Second, and admittedly a bit more speculatively, the progress in the broader environment could lower the bar, so to speak, in terms of what the Fed needs to see in the realized inflation data. As recently as a few weeks ago, Chair Powell and other Fed officials were intimating plans to downshift the pace of hikes. The progress discussed earlier likely played a part in this plan, and appropriately so, as each one of these developments is relevant for the inflation outlook. While the recent inflation data has delayed the downshift, much of the progress remains intact, and, accordingly, it may not take much to bring the previous plans back to the fore.
Conclusion: Implications for Markets
The data last week on consumer price inflation was a setback for the Fed. It was also a setback for financial markets, as subsequently yields have risen and risk asset prices have fallen. For the Fed, the extent of the setback has been fairly clear: today’s hike was 75 bps (rather than 50 bps) and target interest rates are now expected to peak at 4.625% (rather than 3.875% previously). The extent of the setback for markets has been commensurate, and financial conditions have returned to the tightest levels of the year.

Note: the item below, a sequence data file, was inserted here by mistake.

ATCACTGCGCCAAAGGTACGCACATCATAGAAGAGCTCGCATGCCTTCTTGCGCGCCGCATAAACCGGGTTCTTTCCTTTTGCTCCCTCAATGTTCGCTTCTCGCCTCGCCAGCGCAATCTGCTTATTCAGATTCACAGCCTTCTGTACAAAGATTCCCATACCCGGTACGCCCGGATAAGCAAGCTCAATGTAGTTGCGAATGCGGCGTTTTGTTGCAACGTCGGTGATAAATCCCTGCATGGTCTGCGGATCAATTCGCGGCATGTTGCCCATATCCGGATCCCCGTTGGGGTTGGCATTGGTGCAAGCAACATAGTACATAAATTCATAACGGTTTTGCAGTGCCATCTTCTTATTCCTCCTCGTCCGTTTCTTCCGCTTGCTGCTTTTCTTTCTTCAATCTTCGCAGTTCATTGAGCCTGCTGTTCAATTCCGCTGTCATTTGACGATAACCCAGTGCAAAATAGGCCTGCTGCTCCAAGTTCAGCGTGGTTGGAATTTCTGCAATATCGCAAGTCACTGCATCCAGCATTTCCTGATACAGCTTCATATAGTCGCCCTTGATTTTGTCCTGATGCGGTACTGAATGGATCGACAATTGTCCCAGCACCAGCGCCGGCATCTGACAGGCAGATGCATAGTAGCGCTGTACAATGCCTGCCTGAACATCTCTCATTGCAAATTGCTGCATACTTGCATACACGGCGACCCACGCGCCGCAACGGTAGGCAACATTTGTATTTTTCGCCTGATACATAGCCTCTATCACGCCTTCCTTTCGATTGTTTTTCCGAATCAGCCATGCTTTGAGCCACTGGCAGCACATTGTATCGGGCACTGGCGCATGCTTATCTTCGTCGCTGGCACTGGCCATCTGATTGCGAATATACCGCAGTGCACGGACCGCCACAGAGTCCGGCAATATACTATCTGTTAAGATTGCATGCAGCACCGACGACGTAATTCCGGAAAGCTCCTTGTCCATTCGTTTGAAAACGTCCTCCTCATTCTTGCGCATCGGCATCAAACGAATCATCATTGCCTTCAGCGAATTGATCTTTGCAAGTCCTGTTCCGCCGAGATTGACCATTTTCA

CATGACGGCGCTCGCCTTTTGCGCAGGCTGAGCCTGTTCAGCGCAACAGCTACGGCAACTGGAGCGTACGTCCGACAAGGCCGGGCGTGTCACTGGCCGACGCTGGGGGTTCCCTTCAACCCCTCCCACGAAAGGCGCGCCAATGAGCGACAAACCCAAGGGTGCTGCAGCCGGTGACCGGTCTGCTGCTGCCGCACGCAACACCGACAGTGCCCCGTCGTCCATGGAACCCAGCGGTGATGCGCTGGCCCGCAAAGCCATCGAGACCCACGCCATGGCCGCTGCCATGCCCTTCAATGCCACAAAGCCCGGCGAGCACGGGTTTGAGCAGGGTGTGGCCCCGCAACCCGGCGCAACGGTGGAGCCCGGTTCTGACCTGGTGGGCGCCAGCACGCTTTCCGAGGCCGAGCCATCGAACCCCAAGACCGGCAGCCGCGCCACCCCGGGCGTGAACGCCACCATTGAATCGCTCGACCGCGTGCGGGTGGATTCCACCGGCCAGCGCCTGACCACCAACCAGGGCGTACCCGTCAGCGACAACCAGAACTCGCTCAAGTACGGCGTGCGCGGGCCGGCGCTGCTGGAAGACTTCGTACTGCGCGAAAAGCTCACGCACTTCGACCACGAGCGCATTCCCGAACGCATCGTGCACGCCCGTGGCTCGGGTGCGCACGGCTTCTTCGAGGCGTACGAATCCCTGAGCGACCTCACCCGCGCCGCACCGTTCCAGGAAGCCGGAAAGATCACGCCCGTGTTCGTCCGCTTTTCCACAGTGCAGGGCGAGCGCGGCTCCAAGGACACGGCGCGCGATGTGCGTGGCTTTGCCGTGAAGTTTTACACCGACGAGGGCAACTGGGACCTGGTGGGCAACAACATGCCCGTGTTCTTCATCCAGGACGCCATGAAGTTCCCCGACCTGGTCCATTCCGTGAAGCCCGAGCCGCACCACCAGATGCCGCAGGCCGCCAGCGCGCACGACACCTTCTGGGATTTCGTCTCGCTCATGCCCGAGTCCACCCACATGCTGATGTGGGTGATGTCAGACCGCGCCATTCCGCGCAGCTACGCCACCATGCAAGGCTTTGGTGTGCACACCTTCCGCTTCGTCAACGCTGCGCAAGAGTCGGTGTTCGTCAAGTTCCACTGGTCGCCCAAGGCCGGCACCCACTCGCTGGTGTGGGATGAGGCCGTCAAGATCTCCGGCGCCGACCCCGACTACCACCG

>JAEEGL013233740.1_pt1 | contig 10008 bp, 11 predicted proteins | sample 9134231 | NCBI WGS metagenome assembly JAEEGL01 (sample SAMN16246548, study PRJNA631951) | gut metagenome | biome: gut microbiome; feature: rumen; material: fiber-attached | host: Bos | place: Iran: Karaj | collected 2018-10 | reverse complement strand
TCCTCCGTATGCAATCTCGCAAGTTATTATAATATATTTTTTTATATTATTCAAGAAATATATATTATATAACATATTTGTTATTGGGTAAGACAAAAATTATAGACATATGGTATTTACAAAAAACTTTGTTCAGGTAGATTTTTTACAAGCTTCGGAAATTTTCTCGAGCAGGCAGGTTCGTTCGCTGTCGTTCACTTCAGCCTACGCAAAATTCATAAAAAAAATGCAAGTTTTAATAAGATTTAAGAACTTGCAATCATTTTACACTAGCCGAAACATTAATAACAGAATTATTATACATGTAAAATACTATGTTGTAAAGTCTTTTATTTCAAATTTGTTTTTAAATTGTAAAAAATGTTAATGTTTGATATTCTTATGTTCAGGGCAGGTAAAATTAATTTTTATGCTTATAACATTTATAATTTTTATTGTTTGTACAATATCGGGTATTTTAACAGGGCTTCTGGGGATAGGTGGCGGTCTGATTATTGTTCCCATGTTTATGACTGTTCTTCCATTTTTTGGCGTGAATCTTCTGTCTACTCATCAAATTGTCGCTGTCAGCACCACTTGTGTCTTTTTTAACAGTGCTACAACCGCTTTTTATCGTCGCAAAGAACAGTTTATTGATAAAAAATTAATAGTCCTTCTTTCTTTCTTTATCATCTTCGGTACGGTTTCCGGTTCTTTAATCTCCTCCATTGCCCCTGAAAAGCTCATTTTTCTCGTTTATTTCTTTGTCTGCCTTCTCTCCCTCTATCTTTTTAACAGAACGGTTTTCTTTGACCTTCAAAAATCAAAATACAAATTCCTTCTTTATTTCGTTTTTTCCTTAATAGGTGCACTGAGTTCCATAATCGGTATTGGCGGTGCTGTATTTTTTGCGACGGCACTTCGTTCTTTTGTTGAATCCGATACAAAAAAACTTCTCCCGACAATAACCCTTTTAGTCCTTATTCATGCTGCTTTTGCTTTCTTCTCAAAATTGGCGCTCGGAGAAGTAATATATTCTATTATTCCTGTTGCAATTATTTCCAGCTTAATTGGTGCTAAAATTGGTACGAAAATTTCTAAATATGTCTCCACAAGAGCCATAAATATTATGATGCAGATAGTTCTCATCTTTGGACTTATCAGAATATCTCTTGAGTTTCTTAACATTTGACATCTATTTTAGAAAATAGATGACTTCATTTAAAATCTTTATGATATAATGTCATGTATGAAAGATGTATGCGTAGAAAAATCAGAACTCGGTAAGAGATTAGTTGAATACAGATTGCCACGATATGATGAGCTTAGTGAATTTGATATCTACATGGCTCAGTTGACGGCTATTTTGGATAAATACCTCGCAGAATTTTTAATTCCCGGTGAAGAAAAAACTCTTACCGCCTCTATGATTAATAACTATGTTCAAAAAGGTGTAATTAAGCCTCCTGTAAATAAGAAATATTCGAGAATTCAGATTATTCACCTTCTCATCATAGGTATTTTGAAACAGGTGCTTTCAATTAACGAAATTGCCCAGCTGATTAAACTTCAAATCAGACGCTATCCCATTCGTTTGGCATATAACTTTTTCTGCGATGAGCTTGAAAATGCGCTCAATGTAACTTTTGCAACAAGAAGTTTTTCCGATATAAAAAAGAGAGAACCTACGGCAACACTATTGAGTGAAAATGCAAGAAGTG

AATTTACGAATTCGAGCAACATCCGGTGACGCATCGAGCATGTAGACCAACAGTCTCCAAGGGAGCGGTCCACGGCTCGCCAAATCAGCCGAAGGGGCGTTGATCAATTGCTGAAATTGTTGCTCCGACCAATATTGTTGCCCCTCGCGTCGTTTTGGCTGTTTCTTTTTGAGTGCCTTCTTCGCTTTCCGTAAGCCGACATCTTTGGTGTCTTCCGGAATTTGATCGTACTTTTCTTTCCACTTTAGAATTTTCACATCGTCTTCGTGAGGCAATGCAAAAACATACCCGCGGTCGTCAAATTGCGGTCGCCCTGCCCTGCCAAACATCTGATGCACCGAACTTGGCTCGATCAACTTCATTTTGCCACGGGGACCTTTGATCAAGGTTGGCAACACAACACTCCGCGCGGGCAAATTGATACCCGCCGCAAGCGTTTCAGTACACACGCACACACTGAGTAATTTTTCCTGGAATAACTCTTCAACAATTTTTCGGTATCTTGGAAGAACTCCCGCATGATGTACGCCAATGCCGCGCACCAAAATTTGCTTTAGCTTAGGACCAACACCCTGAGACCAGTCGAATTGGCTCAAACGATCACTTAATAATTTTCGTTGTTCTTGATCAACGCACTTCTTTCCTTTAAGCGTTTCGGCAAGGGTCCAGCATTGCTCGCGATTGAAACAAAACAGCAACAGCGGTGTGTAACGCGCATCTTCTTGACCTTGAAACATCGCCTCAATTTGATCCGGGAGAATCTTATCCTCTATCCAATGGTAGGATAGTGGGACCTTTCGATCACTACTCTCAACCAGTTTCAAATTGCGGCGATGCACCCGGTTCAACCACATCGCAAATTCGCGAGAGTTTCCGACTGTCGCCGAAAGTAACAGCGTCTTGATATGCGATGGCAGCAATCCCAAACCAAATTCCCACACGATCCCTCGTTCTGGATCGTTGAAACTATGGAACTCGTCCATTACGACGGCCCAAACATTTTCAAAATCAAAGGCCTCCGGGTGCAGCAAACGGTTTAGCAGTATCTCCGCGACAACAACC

Both of these things—the implications for the Fed and the implications for markets—were known before this afternoon’s announcement. The more interesting discussion at today’s Fed meeting, and also ongoing for investors, is to what degree things have changed over the past three months. Markets seem to suggest a discouraging answer. Yields on long-term Treasury bonds are similar to where they were at the time of the June meeting, as are spreads on corporate bonds. The US dollar is stronger. In this sense, markets seem to reflect a pessimistic view that not much has changed over the past three months with regard to the inflation outlook.
We think this view is unnecessarily pessimistic. On a number of fronts there has been notable progress. Inflation expectations have moderated, commodity prices are lower, the Covid shock is waning and the economy is responding to Fed tightening. Each of these developments is material in its own right, and together they suggest a marked improvement. We expect the broader progress will make future Fed surprises less likely and may lower the bar for an eventual downshift in the pace of hikes.
Finally, with regard to the path forward for markets, the realized inflation data will continue to play an outsized role. It is still the case that lower inflation is likely to benefit all financial assets. It is not only realized inflation data that matters, however, as we expect markets will also be affected by the other developments discussed here. An environment of broad progress toward lower inflation is one in which markets can respond sharply to good news, as they did earlier this summer, especially should that good news be validated by an eventual downshift in the pace of Fed hiking. This still appears to be the most likely outcome. Accordingly, we expect that ongoing progress toward lower inflation will continue to support longer-dated bonds and corporate spreads.